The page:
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Speciation Analysis

Working Group 3.22

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The working group "Speciation Analysis" is responsible for the traceable quantification of elemental species with the focus on applications in clinical chemistry.

For the assessment of the biological, chemical and toxicological influences of elements in nature, it is indispensible to know – in addition to the total content of the elements, which is mostly regulated by legislation – also the contents of the compounds (species) in which the elements occur. As these element species have completely different properties, the relevance of a specific element fraction in a sample can be reliably assessed only in connection with a species-analytical characterisation.


Different compounds of a metal may show

  • a different solubility and, thus, a different mobility: e.g. As2S3 0.0005 g/L versus Na2HAsO4 610 g/L
  • a different toxicity: e.g. Hg2Cl2 LD50 210 mg/kg, MeHgCl LD50 29.9 mg/kg
  • a different bioavailability

This means that – depending on the compound – the same total quantity of an element can have quite different effects. This is, for example, illustrated by the following copper compounds:

Copper in different compounds with different toxicity: copper sulfate as fungicides in viniculture, copper gluconate as dietary supplement and ceruloplasmin as copper storage protein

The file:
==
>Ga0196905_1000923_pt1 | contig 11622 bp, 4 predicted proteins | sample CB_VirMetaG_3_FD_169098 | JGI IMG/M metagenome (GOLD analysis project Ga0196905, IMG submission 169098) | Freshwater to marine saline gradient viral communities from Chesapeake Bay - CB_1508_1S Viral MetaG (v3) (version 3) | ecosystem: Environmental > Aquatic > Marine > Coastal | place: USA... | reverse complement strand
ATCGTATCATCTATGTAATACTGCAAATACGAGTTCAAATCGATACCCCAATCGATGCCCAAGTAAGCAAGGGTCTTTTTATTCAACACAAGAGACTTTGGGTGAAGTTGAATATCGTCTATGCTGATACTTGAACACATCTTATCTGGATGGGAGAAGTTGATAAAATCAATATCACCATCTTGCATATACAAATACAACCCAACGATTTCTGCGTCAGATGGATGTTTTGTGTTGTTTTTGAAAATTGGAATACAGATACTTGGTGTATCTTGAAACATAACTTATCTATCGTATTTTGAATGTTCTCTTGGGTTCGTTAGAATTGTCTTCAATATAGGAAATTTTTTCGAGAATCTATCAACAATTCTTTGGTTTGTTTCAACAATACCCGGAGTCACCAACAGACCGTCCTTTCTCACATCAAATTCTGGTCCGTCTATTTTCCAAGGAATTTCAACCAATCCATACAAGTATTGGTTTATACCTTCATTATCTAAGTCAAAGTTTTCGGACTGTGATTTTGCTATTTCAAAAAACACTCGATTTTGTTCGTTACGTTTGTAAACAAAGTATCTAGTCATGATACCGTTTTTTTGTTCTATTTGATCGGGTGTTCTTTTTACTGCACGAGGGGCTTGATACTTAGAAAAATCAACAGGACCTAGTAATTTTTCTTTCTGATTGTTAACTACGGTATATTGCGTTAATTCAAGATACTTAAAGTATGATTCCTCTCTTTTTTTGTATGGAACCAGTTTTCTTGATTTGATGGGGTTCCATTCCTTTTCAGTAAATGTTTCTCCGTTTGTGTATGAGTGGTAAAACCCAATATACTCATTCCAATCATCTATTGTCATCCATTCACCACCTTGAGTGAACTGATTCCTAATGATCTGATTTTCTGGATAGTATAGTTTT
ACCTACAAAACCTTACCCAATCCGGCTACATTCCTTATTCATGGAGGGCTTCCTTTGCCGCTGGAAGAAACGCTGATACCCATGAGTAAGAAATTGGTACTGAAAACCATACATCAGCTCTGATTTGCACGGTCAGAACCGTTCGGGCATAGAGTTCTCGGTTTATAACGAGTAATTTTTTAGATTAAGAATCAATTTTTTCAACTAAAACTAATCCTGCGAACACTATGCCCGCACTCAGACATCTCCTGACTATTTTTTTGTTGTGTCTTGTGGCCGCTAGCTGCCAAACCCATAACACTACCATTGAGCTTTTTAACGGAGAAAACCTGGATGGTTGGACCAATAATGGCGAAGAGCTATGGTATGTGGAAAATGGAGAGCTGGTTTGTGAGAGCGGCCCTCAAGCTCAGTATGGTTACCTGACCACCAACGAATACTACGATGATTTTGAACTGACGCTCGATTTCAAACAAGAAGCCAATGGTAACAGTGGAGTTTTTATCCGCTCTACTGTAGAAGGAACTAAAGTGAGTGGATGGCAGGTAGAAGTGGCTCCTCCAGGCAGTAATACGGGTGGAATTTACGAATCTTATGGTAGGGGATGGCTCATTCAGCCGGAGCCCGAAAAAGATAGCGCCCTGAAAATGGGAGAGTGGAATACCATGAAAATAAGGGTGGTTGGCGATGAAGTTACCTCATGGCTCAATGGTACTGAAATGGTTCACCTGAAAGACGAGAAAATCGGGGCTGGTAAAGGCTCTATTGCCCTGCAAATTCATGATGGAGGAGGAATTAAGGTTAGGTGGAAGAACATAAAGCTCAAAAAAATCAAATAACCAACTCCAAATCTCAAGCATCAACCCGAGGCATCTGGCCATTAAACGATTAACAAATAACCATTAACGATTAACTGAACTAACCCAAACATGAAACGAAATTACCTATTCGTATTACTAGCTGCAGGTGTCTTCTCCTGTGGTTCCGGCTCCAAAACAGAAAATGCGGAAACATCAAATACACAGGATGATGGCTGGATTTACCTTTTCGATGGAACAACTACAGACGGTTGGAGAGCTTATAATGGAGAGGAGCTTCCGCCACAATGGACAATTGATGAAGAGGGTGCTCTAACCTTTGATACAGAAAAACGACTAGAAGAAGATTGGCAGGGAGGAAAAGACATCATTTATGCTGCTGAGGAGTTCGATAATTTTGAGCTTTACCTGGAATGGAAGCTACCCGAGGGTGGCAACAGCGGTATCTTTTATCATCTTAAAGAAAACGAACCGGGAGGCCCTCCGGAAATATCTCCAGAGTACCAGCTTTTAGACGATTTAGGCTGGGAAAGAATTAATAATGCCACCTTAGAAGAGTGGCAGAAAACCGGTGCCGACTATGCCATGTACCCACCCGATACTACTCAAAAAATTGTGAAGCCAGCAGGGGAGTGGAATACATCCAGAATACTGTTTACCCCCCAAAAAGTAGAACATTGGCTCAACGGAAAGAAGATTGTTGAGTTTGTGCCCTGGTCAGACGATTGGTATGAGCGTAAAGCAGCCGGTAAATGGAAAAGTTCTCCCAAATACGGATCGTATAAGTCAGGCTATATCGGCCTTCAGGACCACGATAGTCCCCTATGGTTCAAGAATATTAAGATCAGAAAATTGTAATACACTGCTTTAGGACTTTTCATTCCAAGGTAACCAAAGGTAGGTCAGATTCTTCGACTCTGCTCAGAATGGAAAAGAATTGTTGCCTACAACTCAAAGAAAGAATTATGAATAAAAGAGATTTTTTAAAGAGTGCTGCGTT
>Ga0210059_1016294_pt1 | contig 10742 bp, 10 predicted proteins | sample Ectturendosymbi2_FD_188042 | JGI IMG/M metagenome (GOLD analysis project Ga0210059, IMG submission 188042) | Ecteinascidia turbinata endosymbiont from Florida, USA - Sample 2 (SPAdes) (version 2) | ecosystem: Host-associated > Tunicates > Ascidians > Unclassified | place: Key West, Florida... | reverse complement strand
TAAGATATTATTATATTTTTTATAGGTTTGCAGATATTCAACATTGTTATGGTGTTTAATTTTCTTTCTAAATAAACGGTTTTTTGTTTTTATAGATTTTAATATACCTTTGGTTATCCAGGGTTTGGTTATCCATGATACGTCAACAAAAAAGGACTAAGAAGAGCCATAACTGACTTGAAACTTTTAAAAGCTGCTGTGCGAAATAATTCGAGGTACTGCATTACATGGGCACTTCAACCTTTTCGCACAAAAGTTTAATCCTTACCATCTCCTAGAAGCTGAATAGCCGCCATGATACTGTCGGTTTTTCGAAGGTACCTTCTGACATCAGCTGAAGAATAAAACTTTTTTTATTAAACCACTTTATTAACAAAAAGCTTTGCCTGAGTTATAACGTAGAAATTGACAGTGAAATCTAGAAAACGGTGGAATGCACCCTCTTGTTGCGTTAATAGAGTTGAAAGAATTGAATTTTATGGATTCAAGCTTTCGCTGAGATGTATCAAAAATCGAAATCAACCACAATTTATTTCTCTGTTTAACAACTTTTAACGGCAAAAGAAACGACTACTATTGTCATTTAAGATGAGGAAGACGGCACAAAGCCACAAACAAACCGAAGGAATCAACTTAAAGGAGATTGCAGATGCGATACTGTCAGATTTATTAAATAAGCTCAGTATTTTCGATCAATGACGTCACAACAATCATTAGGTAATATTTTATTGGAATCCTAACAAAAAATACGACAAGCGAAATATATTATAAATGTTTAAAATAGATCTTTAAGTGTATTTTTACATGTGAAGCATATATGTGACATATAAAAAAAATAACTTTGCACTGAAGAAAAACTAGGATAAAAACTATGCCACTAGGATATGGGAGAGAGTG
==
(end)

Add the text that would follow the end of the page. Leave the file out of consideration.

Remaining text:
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Research/Development

As far as possible, we use isotope dilution analysis mass spectrometry (IDMS) for the quantitative determination of the elemental species. Thereby, two different approaches can be distinguished: Species-specific IDMS and post-column IDMS. In the case of species-specific IDMS, spike and analyte have the same chemical and structural composition – only the isotope signature is different. Therefore, it is the ideal internal standard, which behaves identically to the analyte during sample preparation and detection and allows a traceable quantification.

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Clinical Chemistry

Illustration of traceability from blood sampling via reference materials to SI

Different national and international directives require measurement results of clinical parameters to be traceable to higher-order reference materials and reference methods. These directives are, among others, the EU Directive on in vitro diagnostic medical devices (98/79/EC) and the "German Medical Association Directive on Quality Assurance of Quantitative Laboratory Tests for Medical Purposes" (RiLiBÄK). For many clinical analytes, in particular for proteins, reference methods or matrix-matched reference materials are, however, lacking. We consider the improvement of this situation and the development of measurement procedures which yield results that are traceable to the SI as one of the focal points of our work.

Our objective is to develop reference methods for important markers in clinical diagnosis which provide results traceable to the SI and, thus, comparable and reliable. A distinction can be made between:

Traceable quantification of small moleculesTraceable quantification of small molecules

In addition to proteins, cells and ribonucleic acids, also small molecules such as creatine, uric acid and the like play an important role in clinical diagnosis. In some cases in which it is difficult to determine the complete proteins, a detour via their smaller units such as peptides and amino acids is often made. An example is the determination of selenomethionine to estimate the selenium status of a patient instead of selenium proteins.